Is our Prime Minister a changed man or just another politician who can quickly learn, adapt and pivot for personal and party advantage?
It’s a critical question in the week marking the anniversary of Scott Morrison’s self-styled miracle election victory, when he defied political pundits and journalistic commentators.
Morrison’s star is in the ascendant after leading a health and economic policy response to the twin sledgehammer hits Australia, and the rest of the world, suffered since the novel coronavirus, Covid-19, emerged from China’s Hubei province at the end of last year.
For many, Morrison can do no wrong.
He has played a deft series of hands – getting the health responses in place quickly enough and moving at a sensible and relatable pace to meet the immediate economic body blow that followed.
The establishment of the National Cabinet – a semi-formal sub-committee of the federal cabinet with the ad hoc membership of all state and territory leaders – has attracted almost universal praise.
Health Minister Greg Hunt went as far as calling it “one of the most amazing achievements of the Federation in Australia’s first 200 years”.
It’s extraordinary to think this has happened just weeks after what was the worst eight weeks of Morrison’s 12 years in Parliament.
It began with a seemingly secret Hawaiian holiday during the beginning of a black summer of savage bushfires – a trip which ended with a sulking, indignant return and some sour media performances, culminating in a visit to the New South Wales south coast, where people either refused to shake his hand or openly abused him.
Those cringing weeks were topped by the sports rorts scandal which sparked the exit of Nationals deputy leader Bridget McKenzie and a brief leadership crisis when Barnaby Joyce challenged Deputy Prime Minister Michael McCormack.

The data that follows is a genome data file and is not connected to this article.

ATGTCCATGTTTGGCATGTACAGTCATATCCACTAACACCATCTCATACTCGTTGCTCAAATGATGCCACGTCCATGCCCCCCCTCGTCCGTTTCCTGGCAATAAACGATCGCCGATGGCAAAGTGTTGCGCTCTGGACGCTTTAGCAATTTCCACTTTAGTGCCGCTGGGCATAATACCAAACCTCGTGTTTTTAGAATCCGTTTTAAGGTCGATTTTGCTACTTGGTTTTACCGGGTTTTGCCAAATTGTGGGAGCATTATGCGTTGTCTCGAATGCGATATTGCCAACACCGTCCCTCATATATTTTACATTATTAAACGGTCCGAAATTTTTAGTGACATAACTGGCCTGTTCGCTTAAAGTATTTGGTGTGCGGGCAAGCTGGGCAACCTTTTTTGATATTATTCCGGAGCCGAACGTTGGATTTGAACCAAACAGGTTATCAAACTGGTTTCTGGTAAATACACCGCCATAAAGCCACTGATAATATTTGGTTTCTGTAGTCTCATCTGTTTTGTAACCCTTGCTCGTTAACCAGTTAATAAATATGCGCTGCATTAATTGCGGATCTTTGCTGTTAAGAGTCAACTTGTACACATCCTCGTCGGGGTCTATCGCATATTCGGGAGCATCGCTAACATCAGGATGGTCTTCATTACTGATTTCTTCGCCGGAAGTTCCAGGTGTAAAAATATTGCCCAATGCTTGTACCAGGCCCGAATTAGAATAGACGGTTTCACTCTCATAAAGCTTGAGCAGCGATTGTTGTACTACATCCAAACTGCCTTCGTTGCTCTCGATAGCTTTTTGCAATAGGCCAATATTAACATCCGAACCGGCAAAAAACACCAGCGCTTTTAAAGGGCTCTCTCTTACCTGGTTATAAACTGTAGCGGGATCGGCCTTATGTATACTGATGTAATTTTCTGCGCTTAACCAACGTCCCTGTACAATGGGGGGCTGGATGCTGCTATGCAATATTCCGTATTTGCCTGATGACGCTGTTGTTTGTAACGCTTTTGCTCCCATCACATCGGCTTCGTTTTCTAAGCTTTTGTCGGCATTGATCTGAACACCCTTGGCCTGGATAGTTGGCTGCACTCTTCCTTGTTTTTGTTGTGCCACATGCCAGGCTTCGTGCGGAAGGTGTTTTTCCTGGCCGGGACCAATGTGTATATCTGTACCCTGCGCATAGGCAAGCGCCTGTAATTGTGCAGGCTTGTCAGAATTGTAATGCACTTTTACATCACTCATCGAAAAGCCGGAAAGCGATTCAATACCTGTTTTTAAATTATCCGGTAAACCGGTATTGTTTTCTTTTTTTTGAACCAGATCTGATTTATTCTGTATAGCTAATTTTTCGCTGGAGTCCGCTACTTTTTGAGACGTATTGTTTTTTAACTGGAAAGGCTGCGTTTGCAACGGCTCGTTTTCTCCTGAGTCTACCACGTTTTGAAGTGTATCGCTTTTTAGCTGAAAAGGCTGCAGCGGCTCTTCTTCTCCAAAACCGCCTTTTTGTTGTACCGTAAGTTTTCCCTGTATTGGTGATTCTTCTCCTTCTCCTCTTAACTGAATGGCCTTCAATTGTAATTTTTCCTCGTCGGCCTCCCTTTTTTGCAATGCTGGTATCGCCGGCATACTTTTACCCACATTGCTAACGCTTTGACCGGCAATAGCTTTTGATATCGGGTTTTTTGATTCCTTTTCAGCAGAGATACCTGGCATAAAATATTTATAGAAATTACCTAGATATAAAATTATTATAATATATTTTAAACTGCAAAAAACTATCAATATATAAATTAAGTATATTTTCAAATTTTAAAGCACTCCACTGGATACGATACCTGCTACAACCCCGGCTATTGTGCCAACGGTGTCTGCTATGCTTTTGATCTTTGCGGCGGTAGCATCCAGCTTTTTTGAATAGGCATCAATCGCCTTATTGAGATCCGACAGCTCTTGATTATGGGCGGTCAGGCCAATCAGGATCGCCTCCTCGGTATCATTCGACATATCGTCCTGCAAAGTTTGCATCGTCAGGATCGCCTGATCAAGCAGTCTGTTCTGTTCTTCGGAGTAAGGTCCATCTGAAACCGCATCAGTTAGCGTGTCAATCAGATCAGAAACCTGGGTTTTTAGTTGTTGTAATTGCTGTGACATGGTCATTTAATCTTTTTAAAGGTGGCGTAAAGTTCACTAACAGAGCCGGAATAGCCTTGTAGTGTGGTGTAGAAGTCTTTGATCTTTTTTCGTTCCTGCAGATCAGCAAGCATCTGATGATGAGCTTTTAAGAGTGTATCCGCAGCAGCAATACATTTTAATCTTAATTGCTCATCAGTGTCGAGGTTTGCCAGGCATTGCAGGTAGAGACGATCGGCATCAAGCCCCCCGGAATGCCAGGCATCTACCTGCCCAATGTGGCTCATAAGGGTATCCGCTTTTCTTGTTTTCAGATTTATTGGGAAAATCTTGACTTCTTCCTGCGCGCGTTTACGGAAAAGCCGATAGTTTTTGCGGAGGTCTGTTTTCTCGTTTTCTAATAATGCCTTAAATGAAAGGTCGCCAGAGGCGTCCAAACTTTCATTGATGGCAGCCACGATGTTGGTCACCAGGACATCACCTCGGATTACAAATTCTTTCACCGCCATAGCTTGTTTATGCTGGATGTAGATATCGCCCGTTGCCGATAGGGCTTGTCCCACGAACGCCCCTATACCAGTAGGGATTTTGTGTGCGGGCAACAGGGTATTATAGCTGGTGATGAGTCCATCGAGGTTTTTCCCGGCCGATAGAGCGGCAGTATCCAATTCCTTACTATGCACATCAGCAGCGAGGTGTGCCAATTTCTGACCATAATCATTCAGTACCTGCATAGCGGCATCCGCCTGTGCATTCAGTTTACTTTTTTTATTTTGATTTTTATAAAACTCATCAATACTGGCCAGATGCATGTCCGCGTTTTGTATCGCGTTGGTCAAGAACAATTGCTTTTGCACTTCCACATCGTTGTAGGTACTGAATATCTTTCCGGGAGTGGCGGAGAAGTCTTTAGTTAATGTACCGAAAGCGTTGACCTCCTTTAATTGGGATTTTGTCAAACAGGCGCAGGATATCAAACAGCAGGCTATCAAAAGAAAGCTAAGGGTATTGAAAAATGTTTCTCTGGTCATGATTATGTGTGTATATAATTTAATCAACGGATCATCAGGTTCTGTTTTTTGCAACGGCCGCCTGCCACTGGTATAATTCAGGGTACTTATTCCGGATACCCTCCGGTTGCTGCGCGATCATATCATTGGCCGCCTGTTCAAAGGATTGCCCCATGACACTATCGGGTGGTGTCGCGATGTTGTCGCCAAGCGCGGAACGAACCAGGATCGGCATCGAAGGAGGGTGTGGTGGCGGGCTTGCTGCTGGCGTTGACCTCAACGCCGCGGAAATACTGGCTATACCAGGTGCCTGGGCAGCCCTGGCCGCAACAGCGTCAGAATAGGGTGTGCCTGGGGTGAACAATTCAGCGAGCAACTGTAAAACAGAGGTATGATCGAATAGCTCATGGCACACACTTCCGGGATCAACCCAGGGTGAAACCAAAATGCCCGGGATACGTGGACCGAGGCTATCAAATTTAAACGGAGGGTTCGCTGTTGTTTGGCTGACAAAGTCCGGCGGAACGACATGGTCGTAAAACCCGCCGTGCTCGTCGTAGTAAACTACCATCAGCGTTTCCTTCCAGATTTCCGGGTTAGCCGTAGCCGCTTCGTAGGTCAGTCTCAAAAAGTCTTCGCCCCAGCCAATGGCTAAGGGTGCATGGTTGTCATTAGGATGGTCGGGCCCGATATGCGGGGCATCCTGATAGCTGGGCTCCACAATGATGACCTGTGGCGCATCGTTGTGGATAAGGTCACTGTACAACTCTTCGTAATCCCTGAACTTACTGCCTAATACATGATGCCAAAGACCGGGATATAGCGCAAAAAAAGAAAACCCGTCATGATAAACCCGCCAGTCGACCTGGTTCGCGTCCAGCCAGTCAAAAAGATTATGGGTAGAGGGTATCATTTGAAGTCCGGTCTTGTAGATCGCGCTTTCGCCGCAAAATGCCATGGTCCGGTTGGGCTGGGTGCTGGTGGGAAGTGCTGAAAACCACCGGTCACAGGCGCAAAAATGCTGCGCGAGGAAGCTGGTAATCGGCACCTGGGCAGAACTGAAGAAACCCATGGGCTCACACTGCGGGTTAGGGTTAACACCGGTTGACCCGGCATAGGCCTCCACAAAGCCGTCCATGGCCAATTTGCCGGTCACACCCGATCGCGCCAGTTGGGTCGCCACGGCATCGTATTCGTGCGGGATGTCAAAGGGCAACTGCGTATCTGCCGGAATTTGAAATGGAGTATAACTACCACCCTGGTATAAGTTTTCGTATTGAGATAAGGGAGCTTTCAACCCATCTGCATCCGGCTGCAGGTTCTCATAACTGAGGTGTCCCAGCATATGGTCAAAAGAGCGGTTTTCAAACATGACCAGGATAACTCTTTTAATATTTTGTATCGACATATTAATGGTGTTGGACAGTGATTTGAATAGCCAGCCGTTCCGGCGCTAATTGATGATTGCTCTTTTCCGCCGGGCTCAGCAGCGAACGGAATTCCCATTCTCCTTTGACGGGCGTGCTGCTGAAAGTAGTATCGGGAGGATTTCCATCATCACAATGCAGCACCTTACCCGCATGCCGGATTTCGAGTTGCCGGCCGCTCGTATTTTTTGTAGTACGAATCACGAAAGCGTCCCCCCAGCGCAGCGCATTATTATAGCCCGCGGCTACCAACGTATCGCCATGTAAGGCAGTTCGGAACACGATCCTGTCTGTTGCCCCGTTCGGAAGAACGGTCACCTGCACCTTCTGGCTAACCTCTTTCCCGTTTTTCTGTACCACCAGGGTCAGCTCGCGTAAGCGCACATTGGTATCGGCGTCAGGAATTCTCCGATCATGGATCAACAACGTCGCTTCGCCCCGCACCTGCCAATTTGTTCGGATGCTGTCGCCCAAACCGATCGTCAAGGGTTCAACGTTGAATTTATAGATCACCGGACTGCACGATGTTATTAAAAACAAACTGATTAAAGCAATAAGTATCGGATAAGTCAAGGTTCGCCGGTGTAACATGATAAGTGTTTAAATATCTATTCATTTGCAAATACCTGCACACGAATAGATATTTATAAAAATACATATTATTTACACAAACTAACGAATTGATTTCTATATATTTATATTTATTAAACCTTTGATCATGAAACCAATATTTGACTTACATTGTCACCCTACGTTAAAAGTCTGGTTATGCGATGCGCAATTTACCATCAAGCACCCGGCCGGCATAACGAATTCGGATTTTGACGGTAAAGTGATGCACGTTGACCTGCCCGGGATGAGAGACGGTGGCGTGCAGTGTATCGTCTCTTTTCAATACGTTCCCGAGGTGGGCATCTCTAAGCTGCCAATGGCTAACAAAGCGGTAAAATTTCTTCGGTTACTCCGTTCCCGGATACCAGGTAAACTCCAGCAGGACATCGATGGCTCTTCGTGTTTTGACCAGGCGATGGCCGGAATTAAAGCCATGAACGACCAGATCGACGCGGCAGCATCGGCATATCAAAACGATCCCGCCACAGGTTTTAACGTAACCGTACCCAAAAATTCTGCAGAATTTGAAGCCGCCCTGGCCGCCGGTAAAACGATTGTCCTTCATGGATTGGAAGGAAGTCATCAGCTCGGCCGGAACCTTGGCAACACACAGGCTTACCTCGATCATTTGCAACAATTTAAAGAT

The road back to public forgiveness and the restoration of trust and approval looked impossible.
Three months later, Morrison has charted his way out.
He’s been praised as a changed man – those previously critical say he has been willing to disavow conservative ideology and orthodoxy, and one Canberra journalist made the extraordinary claim he had become a “humble” man.
The simple fact is politicians do not change fundamentally. No leader in modern memory ever has – some have altered behaviour after learning from mistakes or realising they couldn’t continue with certain habits.
Bob Hawke knew he had to drop his womanising and being a bad drunk if he was to become Labor leader and prevail as PM. The Liberal leader John Howard has been credited as having made every mistake in the modern political book – but he only ever made any of them once.
Neither Hawke nor Howard changed in any fundamental sense – they maintained their core beliefs and this consistency was part of their appeal and political success.
Other leaders in the modern era – from Gough Whitlam through to Malcolm Turnbull – maintained their central beliefs and behaviour.
They all made mistakes and some were agile enough to learn and adjust but they were the same person going out the leadership door as they were going in.
Morrison is no different – he’s the same person who first ran for parliament after what was a particularly nasty pre-selection battle for the seat of Cook.
The middle of an unprecedented global pandemic and the economic fallout we’re still in is no time to judge him.